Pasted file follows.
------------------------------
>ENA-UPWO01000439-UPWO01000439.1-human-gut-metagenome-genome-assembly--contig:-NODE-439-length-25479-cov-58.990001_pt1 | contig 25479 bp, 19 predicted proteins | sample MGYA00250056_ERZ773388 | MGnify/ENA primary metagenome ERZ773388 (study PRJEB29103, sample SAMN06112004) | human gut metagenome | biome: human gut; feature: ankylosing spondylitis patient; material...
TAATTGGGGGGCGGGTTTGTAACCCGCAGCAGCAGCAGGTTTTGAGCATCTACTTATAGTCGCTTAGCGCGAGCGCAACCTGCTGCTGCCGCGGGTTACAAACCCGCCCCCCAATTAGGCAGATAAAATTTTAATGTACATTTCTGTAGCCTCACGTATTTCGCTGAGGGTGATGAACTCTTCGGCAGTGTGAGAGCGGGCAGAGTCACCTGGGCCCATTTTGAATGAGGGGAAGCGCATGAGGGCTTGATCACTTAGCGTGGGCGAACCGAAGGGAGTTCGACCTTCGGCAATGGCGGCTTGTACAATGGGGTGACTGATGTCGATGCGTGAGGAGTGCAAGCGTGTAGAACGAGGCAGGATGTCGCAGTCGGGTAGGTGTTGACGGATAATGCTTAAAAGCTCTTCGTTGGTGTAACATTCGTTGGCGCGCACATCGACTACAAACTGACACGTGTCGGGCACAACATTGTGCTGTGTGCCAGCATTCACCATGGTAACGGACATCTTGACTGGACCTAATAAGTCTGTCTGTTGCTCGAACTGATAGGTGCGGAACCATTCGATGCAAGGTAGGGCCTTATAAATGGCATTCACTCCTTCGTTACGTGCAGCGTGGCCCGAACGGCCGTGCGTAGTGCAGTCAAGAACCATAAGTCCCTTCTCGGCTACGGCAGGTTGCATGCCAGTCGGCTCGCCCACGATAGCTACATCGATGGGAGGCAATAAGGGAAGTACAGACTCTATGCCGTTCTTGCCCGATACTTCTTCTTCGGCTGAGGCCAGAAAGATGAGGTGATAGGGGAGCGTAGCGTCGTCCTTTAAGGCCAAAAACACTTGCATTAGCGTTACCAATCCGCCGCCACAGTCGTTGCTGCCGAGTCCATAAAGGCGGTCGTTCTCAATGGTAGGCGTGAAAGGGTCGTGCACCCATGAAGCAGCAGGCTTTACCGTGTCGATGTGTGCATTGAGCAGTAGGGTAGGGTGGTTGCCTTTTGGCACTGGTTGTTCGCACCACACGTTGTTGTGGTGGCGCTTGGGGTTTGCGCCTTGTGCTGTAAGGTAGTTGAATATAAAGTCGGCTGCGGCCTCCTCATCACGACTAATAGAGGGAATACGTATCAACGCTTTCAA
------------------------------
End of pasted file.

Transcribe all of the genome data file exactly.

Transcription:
>ENA-UPWO01000439-UPWO01000439.1-human-gut-metagenome-genome-assembly--contig:-NODE-439-length-25479-cov-58.990001_pt1 | contig 25479 bp, 19 predicted proteins | sample MGYA00250056_ERZ773388 | MGnify/ENA primary metagenome ERZ773388 (study PRJEB29103, sample SAMN06112004) | human gut metagenome | biome: human gut; feature: ankylosing spondylitis patient; material...
TAATTGGGGGGCGGGTTTGTAACCCGCAGCAGCAGCAGGTTTTGAGCATCTACTTATAGTCGCTTAGCGCGAGCGCAACCTGCTGCTGCCGCGGGTTACAAACCCGCCCCCCAATTAGGCAGATAAAATTTTAATGTACATTTCTGTAGCCTCACGTATTTCGCTGAGGGTGATGAACTCTTCGGCAGTGTGAGAGCGGGCAGAGTCACCTGGGCCCATTTTGAATGAGGGGAAGCGCATGAGGGCTTGATCACTTAGCGTGGGCGAACCGAAGGGAGTTCGACCTTCGGCAATGGCGGCTTGTACAATGGGGTGACTGATGTCGATGCGTGAGGAGTGCAAGCGTGTAGAACGAGGCAGGATGTCGCAGTCGGGTAGGTGTTGACGGATAATGCTTAAAAGCTCTTCGTTGGTGTAACATTCGTTGGCGCGCACATCGACTACAAACTGACACGTGTCGGGCACAACATTGTGCTGTGTGCCAGCATTCACCATGGTAACGGACATCTTGACTGGACCTAATAAGTCTGTCTGTTGCTCGAACTGATAGGTGCGGAACCATTCGATGCAAGGTAGGGCCTTATAAATGGCATTCACTCCTTCGTTACGTGCAGCGTGGCCCGAACGGCCGTGCGTAGTGCAGTCAAGAACCATAAGTCCCTTCTCGGCTACGGCAGGTTGCATGCCAGTCGGCTCGCCCACGATAGCTACATCGATGGGAGGCAATAAGGGAAGTACAGACTCTATGCCGTTCTTGCCCGATACTTCTTCTTCGGCTGAGGCCAGAAAGATGAGGTGATAGGGGAGCGTAGCGTCGTCCTTTAAGGCCAAAAACACTTGCATTAGCGTTACCAATCCGCCGCCACAGTCGTTGCTGCCGAGTCCATAAAGGCGGTCGTTCTCAATGGTAGGCGTGAAAGGGTCGTGCACCCATGAAGCAGCAGGCTTTACCGTGTCGATGTGTGCATTGAGCAGTAGGGTAGGGTGGTTGCCTTTTGGCACTGGTTGTTCGCACCACACGTTGTTGTGGTGGCGCTTGGGGTTTGCGCCTTGTGCTGTAAGGTAGTTGAATATAAAGTCGGCTGCGGCCTCCTCATCACGACTAATAGAGGGAATACGTATCAACGCTTTCAA